Should we take old PER less seriously due compound of stat error?

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Borut
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Should we take old PER less seriously due compound of stat error? 

Post#1 » by Borut » Wed May 20, 2020 12:22 pm

We assume in the modern game there is not mistakes in the counting of stats.

However in the past there might have well be wrongly counted rebounds, block, field goals ...

As these are stats that are included in the PER aggregate, would this mean the error from them gets compounded in the PER. Should we therefore take PER stats from older seasons less seriously?
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Re: Should we take old PER less seriously due compound of stat error? 

Post#2 » by s0ciety » Thu May 21, 2020 2:17 pm

You shouldn't take PER seriously at all, 60's or modern game, don't matter..
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Re: Should we take old PER less seriously due compound of stat error? 

Post#3 » by Borut » Thu May 21, 2020 7:02 pm

s0ciety wrote:You shouldn't take PER seriously at all, 60's or modern game, don't matter..


What is your argumentation? I am aware some people have this view about this stat.
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Re: Should we take old PER less seriously due compound of stat error? 

Post#4 » by s0ciety » Fri May 22, 2020 7:26 pm

Borut wrote:
s0ciety wrote:You shouldn't take PER seriously at all, 60's or modern game, don't matter..


What is your argumentation? I am aware some people have this view about this stat.



The name itself is misleading "Player Efficiency Rating", the stat as nothing to do with efficiency.
All it really does really is spit out an aggregate number of your boxscore, so if you want a quick glance at the best sheet-stuffer I guess there is some use.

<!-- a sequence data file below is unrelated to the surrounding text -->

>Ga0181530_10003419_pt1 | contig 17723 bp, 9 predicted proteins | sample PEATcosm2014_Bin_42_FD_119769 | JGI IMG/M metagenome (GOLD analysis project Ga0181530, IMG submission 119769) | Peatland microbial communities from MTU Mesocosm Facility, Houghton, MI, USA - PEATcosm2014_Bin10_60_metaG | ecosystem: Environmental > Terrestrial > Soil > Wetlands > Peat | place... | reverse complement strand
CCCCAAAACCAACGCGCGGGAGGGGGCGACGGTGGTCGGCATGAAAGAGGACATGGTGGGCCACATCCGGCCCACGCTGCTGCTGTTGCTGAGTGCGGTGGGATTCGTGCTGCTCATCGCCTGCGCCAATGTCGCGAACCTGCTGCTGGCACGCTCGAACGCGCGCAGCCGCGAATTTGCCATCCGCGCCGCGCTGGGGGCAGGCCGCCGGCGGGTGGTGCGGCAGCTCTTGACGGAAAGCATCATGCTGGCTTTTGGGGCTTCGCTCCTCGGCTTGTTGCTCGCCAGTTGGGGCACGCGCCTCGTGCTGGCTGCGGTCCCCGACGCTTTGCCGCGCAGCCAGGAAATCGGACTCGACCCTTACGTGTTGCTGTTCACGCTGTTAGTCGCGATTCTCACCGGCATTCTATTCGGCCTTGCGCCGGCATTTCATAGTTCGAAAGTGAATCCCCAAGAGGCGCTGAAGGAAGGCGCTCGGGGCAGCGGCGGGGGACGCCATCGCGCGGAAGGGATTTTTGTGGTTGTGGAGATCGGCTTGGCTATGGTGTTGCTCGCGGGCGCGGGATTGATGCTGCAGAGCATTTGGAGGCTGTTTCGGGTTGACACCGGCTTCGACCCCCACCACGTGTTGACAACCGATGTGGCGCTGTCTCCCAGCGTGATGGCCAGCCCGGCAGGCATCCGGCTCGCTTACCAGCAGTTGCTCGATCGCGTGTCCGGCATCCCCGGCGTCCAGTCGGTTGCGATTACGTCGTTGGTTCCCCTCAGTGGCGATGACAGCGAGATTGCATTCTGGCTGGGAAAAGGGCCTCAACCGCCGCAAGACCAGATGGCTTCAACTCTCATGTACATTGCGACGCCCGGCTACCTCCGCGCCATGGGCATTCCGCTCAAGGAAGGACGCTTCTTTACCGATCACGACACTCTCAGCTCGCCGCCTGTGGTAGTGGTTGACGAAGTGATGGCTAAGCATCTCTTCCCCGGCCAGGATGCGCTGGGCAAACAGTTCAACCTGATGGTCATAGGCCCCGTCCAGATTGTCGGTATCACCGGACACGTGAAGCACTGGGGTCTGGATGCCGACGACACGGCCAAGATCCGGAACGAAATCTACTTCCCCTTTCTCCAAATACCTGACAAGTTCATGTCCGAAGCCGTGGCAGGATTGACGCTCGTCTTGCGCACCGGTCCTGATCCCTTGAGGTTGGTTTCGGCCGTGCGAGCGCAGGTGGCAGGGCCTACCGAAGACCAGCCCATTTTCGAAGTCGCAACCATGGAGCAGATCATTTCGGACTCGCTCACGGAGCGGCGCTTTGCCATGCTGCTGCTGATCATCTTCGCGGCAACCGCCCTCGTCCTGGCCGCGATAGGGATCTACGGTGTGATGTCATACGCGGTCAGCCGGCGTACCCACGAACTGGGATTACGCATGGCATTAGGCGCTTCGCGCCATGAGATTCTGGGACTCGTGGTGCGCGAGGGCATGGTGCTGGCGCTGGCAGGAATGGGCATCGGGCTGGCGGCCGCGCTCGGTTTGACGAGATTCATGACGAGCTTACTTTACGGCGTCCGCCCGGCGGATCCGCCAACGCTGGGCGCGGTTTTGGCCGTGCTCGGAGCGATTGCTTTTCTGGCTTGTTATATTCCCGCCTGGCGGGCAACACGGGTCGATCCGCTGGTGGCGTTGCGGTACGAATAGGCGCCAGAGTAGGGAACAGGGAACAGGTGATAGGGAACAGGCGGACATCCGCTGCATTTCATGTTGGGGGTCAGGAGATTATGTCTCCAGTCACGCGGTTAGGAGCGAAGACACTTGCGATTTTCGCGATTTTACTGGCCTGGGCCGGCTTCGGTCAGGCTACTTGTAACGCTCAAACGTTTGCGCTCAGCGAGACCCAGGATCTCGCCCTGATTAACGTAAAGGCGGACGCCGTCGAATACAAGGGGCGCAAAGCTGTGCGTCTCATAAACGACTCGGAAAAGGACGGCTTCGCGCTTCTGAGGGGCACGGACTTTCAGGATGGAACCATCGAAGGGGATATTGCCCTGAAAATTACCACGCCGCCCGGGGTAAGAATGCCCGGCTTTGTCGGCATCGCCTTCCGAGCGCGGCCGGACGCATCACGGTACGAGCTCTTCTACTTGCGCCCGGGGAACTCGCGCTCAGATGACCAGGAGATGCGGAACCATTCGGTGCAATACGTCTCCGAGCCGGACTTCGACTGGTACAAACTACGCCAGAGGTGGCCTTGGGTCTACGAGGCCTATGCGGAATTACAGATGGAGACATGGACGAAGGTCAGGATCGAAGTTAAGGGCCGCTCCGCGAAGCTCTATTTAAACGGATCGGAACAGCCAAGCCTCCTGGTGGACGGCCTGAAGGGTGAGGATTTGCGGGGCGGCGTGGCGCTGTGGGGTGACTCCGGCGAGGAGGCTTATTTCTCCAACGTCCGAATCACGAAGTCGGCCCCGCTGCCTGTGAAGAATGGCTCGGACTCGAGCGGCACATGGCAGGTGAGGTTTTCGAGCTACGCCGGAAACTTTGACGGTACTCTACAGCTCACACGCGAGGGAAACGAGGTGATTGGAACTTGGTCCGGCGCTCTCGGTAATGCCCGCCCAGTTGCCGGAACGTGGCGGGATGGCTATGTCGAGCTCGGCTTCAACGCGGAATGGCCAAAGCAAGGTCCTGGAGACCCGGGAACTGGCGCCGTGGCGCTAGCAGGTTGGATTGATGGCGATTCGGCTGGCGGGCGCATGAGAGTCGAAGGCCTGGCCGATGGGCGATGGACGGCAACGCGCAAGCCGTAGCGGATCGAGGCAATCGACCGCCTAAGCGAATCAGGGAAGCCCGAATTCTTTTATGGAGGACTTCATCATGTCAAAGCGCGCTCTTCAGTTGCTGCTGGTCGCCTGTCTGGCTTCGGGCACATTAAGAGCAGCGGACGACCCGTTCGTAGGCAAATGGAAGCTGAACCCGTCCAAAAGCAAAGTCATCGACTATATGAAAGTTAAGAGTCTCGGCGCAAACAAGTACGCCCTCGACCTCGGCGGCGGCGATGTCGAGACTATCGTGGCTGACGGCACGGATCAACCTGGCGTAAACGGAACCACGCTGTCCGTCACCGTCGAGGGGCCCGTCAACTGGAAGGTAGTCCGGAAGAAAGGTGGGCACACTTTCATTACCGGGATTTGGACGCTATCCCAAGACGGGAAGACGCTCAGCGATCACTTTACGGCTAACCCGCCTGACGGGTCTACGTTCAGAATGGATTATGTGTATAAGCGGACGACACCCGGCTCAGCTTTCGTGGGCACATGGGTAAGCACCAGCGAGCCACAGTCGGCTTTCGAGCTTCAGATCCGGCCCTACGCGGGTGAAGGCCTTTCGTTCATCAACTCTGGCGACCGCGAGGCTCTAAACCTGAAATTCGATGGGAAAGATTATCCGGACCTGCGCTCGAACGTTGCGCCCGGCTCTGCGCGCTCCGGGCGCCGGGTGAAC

But really you learn nothing meaningful from PER, you're better of looking at PER100 stats and TS% if you want a better idea of a player offensive output.
I guess you could call it a Fantasy stat, the weight assigned to each components of the formula is totally arbitrary.

If you want to know more about how the stat is calculated: https://www.basketball-reference.com/about/per.html
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Re: Should we take old PER less seriously due compound of stat error? 

Post#5 » by Borut » Fri May 22, 2020 8:26 pm

s0ciety wrote:
Borut wrote:
s0ciety wrote:You shouldn't take PER seriously at all, 60's or modern game, don't matter..


What is your argumentation? I am aware some people have this view about this stat.



The name itself is misleading "Player Efficiency Rating", the stat as nothing to do with efficiency.
All it really does really is spit out an aggregate number of your boxscore, so if you want a quick glance at the best sheet-stuffer I guess there is some use.
But really you learn nothing meaningful from PER, you're better of looking at PER100 stats and TS% if you want a better idea of a player offensive output.
I guess you could call it a Fantasy stat, the weight assigned to each components of the formula is totally arbitrary.

If you want to know more about how the stat is calculated: https://www.basketball-reference.com/about/per.html


Furthermore, I remember I was once heard Steve Kerr say on a podcast PER is not a good stat.

On the other hand I was only using PER as an example to ask about compound of stat error?
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Re: Should we take old PER less seriously due compound of stat error? 

Post#6 » by Dupp » Sun May 24, 2020 3:42 am

They dont even get the stats 100% now days so id say you're absolutely correct about theres a high chance of mistakes the further you go back.
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Re: Should we take old PER less seriously due compound of stat error? 

Post#7 » by Borut » Sun May 24, 2020 7:23 pm

Dupp wrote:They dont even get the stats 100% now days so id say you're absolutely correct about theres a high chance of mistakes the further you go back.


Do they still count the stats through the eye test?

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